Discover the new landform
A dramatic transformation has been taking place at the old Hornsby Quarry. For the past 2 years, fill material from the NorthConnex tunnel project has been placed into the quarry void to raise the ground level and stabilise the steep slopes. The fill works are now complete and NorthConnex are finalising demobilisation from the site while a new landform proposal is being developed.
The new landform has been designed to create a variety of flexible spaces that are suitable for a range of activities.
In the raised floor of the quarry void, a water body is expected to be created, fed by groundwater and rainfall. From the water’s edge, the landform will rise up, broadly forming an amphitheatre, with graded entry from the western and northern sides. Within the eastern face of the quarried walls, the geological formation of a volcanic diatreme will be preserved. Extensive rehabilitation of the surrounding bushland will be undertaken to create a bushland backdrop for the amphitheatre.
Once the earthworks are completed, subject to future design and approvals, varied settings including landscape regeneration, community, cultural and recreation opportunities will be provided in Old Mans Valley, around the old Crusher Plant and in the former fill profile area in south-west corner of the site.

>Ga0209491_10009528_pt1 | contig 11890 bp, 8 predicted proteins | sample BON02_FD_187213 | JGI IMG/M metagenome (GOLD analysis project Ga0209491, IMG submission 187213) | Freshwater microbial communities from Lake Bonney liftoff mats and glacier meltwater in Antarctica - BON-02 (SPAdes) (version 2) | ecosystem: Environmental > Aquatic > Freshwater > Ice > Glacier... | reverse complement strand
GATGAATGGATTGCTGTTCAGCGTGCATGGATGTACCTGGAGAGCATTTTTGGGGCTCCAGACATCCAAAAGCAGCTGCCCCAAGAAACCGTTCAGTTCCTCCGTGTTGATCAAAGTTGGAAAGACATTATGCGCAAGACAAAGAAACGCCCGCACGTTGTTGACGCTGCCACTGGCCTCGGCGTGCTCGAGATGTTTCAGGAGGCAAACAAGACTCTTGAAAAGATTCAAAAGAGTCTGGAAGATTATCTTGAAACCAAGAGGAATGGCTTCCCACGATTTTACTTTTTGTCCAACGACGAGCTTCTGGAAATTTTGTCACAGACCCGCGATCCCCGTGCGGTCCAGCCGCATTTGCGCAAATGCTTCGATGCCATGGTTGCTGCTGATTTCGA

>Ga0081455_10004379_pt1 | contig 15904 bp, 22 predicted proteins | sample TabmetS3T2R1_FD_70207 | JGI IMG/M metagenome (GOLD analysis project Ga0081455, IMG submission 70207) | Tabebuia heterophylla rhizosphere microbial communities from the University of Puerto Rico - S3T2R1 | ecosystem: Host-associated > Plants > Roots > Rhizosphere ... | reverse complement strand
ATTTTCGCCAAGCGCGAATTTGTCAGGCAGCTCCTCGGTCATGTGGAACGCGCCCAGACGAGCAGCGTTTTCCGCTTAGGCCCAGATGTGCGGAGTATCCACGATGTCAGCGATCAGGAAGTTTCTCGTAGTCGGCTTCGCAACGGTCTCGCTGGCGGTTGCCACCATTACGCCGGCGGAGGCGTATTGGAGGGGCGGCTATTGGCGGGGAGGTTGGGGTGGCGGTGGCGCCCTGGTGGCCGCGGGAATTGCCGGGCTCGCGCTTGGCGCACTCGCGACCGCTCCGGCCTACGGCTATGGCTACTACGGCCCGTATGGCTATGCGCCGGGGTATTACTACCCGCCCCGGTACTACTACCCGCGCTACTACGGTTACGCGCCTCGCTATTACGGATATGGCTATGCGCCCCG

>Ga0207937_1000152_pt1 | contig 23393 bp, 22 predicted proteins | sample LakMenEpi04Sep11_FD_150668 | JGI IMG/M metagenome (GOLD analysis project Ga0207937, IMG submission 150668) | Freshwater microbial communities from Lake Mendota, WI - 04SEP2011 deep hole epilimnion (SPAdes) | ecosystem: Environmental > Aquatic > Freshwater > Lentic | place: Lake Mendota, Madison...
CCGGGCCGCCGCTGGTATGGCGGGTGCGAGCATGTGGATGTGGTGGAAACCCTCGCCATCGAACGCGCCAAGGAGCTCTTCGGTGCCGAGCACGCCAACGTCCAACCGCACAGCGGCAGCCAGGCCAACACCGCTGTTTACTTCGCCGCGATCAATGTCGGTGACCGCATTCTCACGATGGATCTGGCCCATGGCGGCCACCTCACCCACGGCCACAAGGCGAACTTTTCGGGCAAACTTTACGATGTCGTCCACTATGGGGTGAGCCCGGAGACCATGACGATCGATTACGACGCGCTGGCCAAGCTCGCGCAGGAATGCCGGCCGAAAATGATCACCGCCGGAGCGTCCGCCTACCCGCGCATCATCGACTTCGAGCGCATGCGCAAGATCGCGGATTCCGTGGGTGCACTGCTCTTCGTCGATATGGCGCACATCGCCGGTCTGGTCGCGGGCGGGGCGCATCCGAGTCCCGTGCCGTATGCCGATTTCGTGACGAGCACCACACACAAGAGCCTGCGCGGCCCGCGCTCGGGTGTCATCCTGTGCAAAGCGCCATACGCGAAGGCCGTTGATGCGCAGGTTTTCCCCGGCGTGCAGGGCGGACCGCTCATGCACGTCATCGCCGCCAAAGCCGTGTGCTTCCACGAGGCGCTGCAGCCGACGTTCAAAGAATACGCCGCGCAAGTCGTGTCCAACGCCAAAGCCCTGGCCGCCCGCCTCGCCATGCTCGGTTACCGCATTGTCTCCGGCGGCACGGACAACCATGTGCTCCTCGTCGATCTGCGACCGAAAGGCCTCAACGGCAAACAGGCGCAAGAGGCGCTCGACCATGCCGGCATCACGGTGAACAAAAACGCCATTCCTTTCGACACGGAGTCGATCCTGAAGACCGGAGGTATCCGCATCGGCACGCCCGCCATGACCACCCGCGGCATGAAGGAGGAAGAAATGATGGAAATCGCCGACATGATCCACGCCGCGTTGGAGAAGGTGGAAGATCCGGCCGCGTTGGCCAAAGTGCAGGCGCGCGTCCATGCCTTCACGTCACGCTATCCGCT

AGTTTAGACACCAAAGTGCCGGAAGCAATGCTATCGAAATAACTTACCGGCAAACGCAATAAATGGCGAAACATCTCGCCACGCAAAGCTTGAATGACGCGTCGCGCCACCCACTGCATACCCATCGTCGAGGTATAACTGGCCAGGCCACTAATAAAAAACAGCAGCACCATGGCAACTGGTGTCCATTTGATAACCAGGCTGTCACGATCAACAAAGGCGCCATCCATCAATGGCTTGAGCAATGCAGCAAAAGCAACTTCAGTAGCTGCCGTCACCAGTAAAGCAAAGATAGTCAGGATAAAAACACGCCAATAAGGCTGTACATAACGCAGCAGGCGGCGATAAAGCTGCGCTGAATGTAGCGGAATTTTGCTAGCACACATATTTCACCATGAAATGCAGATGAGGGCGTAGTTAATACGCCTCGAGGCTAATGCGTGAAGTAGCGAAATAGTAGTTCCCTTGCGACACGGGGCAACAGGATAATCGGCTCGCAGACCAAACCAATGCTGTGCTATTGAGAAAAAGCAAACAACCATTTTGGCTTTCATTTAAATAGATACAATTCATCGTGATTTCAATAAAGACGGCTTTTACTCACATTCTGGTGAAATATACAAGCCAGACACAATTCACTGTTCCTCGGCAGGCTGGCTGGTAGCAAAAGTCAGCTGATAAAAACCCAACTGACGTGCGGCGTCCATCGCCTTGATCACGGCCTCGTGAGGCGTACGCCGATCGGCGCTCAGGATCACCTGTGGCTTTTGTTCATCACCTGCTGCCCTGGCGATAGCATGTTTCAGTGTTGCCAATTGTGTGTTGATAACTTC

Until landform and future landscape works can be completed, the quarry will remain closed to public access due to risks associated with stability and rock fall hazards. Rehabilitation works will be undertaken firstly to make the site safe and to deliver a landform that will not restrict the possibilities for latter parkland development works, which will include landscape, recreation and amenity embellishments. By anticipated completion in 2023, the old quarry will form a dramatic centrepiece to the new Hornsby Park.
Images (clockwise): picnic areas; mountain biking; sportsgrounds; bushwalking; .
Images (clockwise): camping; toboggan runs; high ropes; access stairs; bushwalking.
Images (clockwise): zipline; amphitheatre; embankment stabilsation; water-based activities.
Images (clockwise): Casula Powerhouse Museum; Indoor climbing; Children play area; Casula Powerhouse Arts Centre; Brisbane Powerhouse; Centennial Park Cafe;